Anti-Semitism 'makes Jewish students avoid some universities'
An academic leader has claimed rampant anti-Semitism has led to some of the UK's leading universities becoming no-go zones for Jewish students.
Baroness Deech, a former higher education adjudicator and law professor, said institutions' fear of offending potential benefactors in the Middle East could be causing them to fail to combat hatred against Jews.
A number of incidents have been reported of Jewish students claiming to have been physically attacked or verbally abused.
In August a review of anti-Semitism at the Oxford University Labour Club found "clear" incidents of racism against Jews, while in October a committee of MPs found that comments by the president of the National Union of Students describing Birmingham University as a "Zionist outpost" smacked of "outright racism".
Lady Deech told the Daily Telegraph: "Many universities are in receipt of or are chasing very large donations from Saudi Arabia and the Gulf states and so on, and maybe they are frightened of offending them.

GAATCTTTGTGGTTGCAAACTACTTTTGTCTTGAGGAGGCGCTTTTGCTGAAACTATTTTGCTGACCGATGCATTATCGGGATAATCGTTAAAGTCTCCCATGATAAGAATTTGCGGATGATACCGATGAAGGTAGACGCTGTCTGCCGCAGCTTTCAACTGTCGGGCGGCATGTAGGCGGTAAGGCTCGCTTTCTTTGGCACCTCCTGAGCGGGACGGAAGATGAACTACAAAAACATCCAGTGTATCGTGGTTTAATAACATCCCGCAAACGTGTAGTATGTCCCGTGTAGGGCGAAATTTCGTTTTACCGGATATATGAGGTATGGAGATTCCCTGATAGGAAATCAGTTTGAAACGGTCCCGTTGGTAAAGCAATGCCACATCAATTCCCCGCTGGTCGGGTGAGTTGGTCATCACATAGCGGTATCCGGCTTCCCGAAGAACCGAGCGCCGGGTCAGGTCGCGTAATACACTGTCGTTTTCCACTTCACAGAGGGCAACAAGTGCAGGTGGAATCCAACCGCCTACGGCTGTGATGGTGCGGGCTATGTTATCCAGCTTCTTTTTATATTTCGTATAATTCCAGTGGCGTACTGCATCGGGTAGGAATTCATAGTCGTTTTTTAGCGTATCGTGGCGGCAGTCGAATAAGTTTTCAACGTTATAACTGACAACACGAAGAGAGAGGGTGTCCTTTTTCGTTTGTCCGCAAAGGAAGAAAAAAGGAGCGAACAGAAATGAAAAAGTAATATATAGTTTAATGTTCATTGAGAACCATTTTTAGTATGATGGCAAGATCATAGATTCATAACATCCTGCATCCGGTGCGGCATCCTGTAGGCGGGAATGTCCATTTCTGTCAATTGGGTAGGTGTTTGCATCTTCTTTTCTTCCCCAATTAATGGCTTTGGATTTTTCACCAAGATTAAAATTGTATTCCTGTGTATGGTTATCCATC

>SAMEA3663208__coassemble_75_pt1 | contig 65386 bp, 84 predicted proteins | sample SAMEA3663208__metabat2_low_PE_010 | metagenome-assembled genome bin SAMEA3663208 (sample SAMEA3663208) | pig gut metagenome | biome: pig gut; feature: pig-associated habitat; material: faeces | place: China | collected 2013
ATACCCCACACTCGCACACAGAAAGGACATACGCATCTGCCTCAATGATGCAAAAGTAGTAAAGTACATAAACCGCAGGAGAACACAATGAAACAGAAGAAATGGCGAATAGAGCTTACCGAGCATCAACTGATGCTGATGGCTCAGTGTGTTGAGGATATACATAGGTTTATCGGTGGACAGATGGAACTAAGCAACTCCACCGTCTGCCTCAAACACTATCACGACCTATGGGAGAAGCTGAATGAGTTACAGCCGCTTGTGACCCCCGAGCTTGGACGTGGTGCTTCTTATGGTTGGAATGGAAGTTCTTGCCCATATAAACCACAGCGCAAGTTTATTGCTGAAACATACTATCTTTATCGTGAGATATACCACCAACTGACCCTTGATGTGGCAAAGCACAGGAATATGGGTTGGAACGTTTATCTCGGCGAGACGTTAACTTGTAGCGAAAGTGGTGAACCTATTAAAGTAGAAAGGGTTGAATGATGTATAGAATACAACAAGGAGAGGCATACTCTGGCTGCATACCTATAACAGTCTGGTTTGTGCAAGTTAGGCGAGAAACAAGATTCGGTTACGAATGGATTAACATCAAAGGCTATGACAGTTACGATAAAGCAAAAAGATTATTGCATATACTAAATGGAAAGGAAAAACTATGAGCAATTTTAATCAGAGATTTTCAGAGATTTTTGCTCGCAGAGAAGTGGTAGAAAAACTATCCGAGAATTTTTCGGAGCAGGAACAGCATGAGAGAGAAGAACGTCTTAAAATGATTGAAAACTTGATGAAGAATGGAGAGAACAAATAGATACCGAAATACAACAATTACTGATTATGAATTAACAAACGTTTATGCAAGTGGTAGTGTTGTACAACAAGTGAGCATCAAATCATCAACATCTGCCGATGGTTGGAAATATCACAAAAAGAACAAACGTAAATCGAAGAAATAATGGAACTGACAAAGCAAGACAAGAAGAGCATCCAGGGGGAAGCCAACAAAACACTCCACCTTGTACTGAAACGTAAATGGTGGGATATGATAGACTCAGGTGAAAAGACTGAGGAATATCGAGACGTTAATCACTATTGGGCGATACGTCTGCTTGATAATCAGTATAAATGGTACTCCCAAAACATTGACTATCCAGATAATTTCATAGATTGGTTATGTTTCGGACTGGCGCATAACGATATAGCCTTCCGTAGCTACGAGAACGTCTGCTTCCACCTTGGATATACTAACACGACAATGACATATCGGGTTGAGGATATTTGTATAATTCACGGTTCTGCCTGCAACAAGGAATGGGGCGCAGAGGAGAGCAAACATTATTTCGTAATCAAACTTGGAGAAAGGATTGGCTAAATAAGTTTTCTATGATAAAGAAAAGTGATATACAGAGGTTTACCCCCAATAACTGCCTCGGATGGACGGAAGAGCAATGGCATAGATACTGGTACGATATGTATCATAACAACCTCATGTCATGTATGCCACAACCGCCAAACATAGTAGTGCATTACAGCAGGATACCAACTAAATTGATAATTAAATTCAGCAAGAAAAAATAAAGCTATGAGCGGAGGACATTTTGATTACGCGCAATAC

"I don't know why they aren't doing anything about it, it really is a bad situation."
She added: "Amongst Jewish students, there is gradually a feeling that there are certain universities that you should avoid."
Saudi Arabia has been a major donor over the last 10 years, the Telegraph said.
In 2005, Sultan bin Abdulaziz alSaud, the late crown prince, gave £2 million to Oxford University's Ashmolean Museum, while Sheikh Dr Sultan bin Muhammad al-Qasimi, the ruler of Sharjah in the United Arab Emirates, has given more than £8 million to Exeter University over two decades.
The chief executive of Universities UK insisted the sector resoundingly condemned anti-Semitism and was clear that there was "no place" for it.